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Today’s News - Wednesday, February 11, 2015

•   ArcSpace brings us a Q&A with architectural photographer Åke E:son Lindman (and lots of pix); and a round-up of February exhibitions worth attention.

•   Farrelly gives her verdict on Gehry's UTS building in Sydney: "Frank Gehry is the Kim Kardashian of contemporary architecture: all curves, no content. Misconceived, thoughtless, counterproductive, dumb" (and "surprisingly hostile" - ouch!).

•   Kennicott minces no words about what he thinks of Washington, DC's new mayor killing a cultural project two years in the making: it "shows only money matters. The lack of imagination in this decision staggers the mind."

•   Jurors have "washed their hands of the developer's decision to select Morphosis" for a hotel in Vals.

•   An ultimatum to the Chinese developer behind the £500m Crystal Palace plans: pay "£5m and detail its intentions or risk losing the project."

•   Dittmar asks "Can architecture reclaim the lost territory of the good ordinary? - and parses the RIBA Skills Survey, the Bingler/Pedersen/Betsky debate, and a petition to the AIA.

•   Massengale explains why he is "not a fashionista," and why he launched a petition for AIA and Architect magazine "to more accurately represent the diversity and breadth of work by the members."

•   Davies lays out all the reasons a new report re: how high-rise density in Melbourne compares to other cities is so flawed: "A report of a study tour isn't the same as a scholarly research document."

•   Why the battle for the "Beaux Arts heart of Manhattan" (next to Grand Central) "could be an object lesson for other cities."

•   Capps tackles why "London's obsession with flashy 'magpie infrastructure' solutions is short-sighted: the London Underline "might be its silliest yet. Just don't tell London that."

•   Mock delves deep into the dilemma: "How gentrification dirties up environmental cleanups" - but there is "a growth model that can usher in neighborhood improvement without displacing longtime residents. The private sector might do well to follow the same playbook."

•   Word is that Koolhaas will be the latest to join the High Line architectural petting zoo: "It was always a question of when - not if - he would join the starchitect party" (sadly, not a lot of details - yet).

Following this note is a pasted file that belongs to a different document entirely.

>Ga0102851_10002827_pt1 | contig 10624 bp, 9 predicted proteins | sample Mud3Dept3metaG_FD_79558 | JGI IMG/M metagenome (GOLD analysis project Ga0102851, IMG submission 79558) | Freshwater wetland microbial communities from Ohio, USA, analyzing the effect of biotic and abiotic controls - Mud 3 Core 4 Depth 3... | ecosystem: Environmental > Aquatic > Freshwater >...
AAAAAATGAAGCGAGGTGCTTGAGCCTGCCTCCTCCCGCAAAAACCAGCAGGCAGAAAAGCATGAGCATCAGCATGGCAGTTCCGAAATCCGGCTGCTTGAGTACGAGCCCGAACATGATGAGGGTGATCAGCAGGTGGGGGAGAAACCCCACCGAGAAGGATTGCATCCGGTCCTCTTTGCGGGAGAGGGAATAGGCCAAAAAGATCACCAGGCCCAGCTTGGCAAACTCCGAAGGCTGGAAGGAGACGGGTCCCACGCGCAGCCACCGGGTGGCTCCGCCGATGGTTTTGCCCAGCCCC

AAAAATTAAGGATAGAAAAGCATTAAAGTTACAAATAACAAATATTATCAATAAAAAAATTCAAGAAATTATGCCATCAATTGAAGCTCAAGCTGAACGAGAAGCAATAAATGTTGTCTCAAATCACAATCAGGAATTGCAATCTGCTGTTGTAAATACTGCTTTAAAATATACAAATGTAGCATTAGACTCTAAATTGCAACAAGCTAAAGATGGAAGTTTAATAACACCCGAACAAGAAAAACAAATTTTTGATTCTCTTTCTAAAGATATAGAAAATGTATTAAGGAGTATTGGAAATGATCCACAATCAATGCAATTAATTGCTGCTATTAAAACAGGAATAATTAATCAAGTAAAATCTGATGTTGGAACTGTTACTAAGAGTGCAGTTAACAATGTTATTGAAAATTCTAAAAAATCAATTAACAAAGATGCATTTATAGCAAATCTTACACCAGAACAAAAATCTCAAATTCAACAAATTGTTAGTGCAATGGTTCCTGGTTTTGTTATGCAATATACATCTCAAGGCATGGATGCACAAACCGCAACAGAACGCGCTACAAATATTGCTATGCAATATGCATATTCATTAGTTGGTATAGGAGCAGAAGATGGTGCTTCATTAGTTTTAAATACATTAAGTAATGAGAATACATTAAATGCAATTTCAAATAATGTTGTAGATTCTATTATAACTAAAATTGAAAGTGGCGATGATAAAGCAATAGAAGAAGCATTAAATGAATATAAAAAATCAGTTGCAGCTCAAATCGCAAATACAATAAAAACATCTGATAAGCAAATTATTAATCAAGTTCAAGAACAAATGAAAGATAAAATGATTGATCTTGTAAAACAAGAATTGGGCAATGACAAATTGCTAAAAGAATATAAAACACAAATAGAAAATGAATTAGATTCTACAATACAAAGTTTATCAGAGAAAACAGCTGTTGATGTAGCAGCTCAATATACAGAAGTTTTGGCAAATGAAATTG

•   More details about MoMA PS1 Young Architects Program winner Jaque and his COSMO, that "aims to get the public thinking about the sustainability of water use - but to have fun doing it"; it will be "'a disco ball about nature.' Party on."

•   Grafton Architects co-founders Farrell and McNamara win fourth annual Jane Drew Prize "for their 'massive influence' on the architectural profession" and "outstanding contribution to the status of women in architecture."

•   A good reason to be in NYC on 2/26: BWAF Leadership Awards Gala "honoring the legacy of Beverly Willis and firms and individuals supporting and advancing women in the building professions."

•   Tomorrow is the start of Palm Springs' 10th annual "Mod, Mod, Modernism Week: Insider tips, celebrity designer introductions and a survival guide."

•   A good reason to make plans to be in Chicago in April: Society of Architectural Historians' 68th Annual Conference: Chicago at the Global Crossroads.

•   Also in April, Building Trust International's Design + Build Workshop will be hands-on at a conservation charity in Laos.

•   Call for entries: Field Constructs Design Competition (international) for temporary installations at the Circle Acres Nature Preserve in Austin, Texas (early registration deadline looms!).



  


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